Great historical achievements are often taken for granted. Forty years ago, for example, on July 20, 1969, folks gathered around televisions and radios as Neil Armstrong stepped down onto the moon; they wept in public and in private; they never forgot the particulars of their experience on that day. But most people born after 1969 view the achievement as a foregone conclusion. They may never stop to consider in amazement the idea of a man in a space suit standing on the surface of the planetary satellite that humans had been staring at in wonder for tens of thousands of years. Certainly, they rarely contemplate the astounding journey that led to that first step.
On April 12, 1961, only three months after President John F. Kennedy came into office, the Russian Yuri Gagarin became the first person to orbit the earth. In response, Kennedy declared it his intention, in a speech before Congress, that the U.S. land a man on the moon before the decade was out. “No single space project in this period will be more impressive to mankind,” the president declared, “or more important for the long-range exploration of space.” The benefits wouldn’t only be political. “We needed this first moon landing to be a success,” writes astronaut Buzz Aldrin in his new book, Magnificent Desolation, “to reaffirm that the American dream was still possible in the midst of turmoil.”
The effort to realize Kennedy’s vision took eight years, about $24 billion, and 400,000 employees at some 20,000 industrial firms and universities. Wernher von Braun and his team at the Marshall Space Flight Center, in Alabama, developed the Saturn rocket and propulsion systems used in the liftoff; researchers at the Massachusetts Institute of Technology worked on the guidance and navigation computer systems; and under Kurt H. Debus, the Launch Operations Center (now the Kennedy Space Center), in Cape Canaveral, Florida, tested spacecraft and launched men into space.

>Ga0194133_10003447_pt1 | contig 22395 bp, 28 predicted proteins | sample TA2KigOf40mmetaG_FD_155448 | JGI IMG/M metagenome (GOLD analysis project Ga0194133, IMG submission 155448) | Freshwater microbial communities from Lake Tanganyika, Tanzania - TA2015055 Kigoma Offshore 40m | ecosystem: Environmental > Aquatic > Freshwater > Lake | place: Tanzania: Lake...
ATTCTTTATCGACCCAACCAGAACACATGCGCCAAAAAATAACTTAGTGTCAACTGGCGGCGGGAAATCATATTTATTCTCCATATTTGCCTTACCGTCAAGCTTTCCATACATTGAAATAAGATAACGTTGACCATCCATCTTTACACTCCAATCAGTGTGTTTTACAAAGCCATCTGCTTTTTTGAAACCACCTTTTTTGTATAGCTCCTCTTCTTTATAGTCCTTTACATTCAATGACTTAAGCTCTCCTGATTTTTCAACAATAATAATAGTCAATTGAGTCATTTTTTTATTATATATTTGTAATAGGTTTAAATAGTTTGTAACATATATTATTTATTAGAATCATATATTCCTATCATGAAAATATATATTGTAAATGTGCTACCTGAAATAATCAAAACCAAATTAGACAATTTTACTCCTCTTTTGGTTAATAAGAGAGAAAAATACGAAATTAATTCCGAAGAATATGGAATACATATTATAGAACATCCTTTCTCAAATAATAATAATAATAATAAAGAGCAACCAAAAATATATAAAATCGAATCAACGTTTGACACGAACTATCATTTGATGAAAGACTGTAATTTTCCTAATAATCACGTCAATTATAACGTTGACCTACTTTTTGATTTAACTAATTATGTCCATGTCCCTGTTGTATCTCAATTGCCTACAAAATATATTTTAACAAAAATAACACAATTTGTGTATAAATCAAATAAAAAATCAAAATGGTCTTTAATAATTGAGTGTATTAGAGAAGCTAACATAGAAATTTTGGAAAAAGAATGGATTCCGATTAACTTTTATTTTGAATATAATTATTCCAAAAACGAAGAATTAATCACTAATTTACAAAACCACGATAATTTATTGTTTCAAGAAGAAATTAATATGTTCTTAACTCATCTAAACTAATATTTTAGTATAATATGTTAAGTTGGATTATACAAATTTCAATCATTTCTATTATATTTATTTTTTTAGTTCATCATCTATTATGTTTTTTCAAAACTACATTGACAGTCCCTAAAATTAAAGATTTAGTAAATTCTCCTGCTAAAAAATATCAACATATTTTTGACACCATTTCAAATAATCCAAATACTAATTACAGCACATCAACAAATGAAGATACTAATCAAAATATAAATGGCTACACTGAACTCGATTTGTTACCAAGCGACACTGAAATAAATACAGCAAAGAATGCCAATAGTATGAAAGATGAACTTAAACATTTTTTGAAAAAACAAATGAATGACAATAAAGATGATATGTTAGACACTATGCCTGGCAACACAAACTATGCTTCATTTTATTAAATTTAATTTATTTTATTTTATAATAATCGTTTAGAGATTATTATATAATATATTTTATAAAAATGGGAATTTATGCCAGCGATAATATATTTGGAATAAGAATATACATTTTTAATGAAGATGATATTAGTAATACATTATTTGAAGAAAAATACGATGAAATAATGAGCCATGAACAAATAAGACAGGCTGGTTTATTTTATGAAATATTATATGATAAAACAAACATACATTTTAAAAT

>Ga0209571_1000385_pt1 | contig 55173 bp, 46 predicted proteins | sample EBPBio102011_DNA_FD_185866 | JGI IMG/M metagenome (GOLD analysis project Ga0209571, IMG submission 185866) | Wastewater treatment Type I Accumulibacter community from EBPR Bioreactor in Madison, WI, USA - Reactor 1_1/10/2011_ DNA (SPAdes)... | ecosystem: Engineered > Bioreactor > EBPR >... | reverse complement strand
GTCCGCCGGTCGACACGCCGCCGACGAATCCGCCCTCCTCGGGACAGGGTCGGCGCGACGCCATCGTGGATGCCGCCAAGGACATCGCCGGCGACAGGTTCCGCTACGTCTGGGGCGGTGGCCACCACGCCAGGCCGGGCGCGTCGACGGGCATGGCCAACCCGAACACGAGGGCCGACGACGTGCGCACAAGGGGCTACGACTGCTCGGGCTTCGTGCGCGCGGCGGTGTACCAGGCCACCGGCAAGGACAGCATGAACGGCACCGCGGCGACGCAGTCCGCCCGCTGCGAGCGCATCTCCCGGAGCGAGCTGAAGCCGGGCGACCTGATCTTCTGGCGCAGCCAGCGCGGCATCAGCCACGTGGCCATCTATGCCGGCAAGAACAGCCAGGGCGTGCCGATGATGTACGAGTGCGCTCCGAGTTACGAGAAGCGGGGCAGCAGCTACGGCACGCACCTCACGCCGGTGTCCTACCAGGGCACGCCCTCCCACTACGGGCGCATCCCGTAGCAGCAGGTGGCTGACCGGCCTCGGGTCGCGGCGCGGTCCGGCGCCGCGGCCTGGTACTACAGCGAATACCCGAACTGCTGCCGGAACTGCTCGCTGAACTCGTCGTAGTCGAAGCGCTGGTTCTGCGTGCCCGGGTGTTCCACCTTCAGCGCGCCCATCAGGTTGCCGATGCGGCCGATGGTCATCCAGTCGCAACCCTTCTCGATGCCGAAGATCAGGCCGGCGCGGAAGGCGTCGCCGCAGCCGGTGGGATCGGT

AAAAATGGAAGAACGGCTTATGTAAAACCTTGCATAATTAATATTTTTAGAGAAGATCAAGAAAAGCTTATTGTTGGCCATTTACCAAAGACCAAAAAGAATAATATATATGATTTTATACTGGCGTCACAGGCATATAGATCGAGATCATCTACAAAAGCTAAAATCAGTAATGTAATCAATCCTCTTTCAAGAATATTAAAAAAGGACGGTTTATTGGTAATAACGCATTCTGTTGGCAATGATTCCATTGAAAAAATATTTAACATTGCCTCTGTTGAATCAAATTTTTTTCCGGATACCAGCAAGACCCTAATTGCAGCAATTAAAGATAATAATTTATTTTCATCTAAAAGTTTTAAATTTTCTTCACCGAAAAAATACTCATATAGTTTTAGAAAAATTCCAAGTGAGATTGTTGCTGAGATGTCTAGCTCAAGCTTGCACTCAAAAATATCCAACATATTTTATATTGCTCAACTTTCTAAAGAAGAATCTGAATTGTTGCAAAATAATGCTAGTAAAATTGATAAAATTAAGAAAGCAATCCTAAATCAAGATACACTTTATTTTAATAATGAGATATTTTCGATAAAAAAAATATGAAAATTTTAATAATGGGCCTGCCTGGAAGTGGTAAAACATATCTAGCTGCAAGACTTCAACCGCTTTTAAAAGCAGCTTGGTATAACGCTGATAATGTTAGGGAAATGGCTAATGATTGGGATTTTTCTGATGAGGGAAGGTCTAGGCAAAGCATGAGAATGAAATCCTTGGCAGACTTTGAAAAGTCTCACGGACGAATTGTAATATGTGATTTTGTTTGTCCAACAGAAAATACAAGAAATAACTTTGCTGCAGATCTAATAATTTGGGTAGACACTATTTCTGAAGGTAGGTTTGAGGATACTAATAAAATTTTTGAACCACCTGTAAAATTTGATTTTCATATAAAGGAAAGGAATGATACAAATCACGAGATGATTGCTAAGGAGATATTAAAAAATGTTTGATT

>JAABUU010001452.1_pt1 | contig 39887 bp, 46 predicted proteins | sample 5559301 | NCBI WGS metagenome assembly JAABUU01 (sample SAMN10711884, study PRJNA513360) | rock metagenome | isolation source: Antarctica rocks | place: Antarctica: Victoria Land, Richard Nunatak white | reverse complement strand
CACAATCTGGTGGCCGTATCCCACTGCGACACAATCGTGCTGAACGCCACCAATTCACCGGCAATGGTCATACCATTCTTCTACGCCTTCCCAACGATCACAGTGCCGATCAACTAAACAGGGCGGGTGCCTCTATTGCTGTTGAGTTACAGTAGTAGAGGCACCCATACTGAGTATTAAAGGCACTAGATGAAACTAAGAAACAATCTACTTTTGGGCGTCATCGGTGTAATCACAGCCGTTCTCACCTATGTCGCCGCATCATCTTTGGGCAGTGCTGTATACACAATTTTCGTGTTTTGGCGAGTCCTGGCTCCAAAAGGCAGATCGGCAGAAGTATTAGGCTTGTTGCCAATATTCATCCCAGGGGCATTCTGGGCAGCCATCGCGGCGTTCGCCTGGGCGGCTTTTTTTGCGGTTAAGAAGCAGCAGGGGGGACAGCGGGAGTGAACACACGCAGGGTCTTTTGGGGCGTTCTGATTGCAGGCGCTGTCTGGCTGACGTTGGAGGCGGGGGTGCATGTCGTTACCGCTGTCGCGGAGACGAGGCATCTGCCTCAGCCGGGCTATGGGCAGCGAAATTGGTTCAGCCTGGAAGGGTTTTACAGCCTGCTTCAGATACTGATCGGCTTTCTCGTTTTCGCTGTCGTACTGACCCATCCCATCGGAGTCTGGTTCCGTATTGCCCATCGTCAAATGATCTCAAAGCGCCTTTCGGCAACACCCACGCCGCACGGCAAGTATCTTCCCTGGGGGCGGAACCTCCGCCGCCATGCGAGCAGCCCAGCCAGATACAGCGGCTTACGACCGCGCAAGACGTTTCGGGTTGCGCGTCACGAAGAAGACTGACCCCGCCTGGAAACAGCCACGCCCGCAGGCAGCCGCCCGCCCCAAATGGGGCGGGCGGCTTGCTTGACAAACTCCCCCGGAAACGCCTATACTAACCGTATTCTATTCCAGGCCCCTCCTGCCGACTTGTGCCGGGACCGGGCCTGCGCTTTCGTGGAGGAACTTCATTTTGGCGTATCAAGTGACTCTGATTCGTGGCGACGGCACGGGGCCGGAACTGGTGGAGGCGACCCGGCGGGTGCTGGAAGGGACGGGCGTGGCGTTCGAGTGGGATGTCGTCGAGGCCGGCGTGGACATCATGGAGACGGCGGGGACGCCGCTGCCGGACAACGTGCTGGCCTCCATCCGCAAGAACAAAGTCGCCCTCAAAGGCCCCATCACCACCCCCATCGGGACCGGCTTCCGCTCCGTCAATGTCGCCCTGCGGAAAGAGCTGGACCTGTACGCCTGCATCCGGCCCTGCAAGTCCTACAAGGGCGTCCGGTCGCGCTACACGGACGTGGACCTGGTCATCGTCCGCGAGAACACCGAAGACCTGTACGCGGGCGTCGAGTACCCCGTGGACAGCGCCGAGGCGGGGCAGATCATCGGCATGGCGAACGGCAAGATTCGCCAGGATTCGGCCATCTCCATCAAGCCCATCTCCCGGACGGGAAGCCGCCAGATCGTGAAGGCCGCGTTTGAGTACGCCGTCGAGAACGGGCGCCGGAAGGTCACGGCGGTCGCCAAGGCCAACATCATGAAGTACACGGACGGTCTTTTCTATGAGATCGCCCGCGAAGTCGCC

At the Manned Spacecraft Center (now the Johnson Space Center), in southeast Houston, a small group of engineers with skinny ties and pocket protectors played a crucial role. They were the ones who planned, coordinated, and monitored the first lunar landing. The group was composed of mostly young men, many of whom were blessed with just enough inexperience to assume they could achieve the impossible. Their work was a triumph for Houston and all of Texas, a continuation of the frontier legacy. They are as much a part of the fabric of our story as wildcatting and ranching. It was their ingenuity that resulted in those glorious, bizarre images of Armstrong and Aldrin bounding on the lunar surface. This is their story.
On May 25, 1961, President Kennedy delivered a speech before a joint session of Congress, saying, “I believe that this nation should commit itself to achieving the goal, before this decade is out, of landing a man on the moon and returning him safely to the earth.” Acknowledging the difficulty of this charge, he added that no other space project “will be so difficult or expensive to accomplish.” He was right.
TED SORENSEN was special counsel and adviser to Kennedy. He lives in New York City. I had met with Jerome Wiesner, who was chairman of a transition task force that President-elect Kennedy had appointed to help advise him on what he should do about the space program. At that point there was no talk about a lunar landing, and I was skeptical whether the enormous amount of money for space exploration could be justified. But I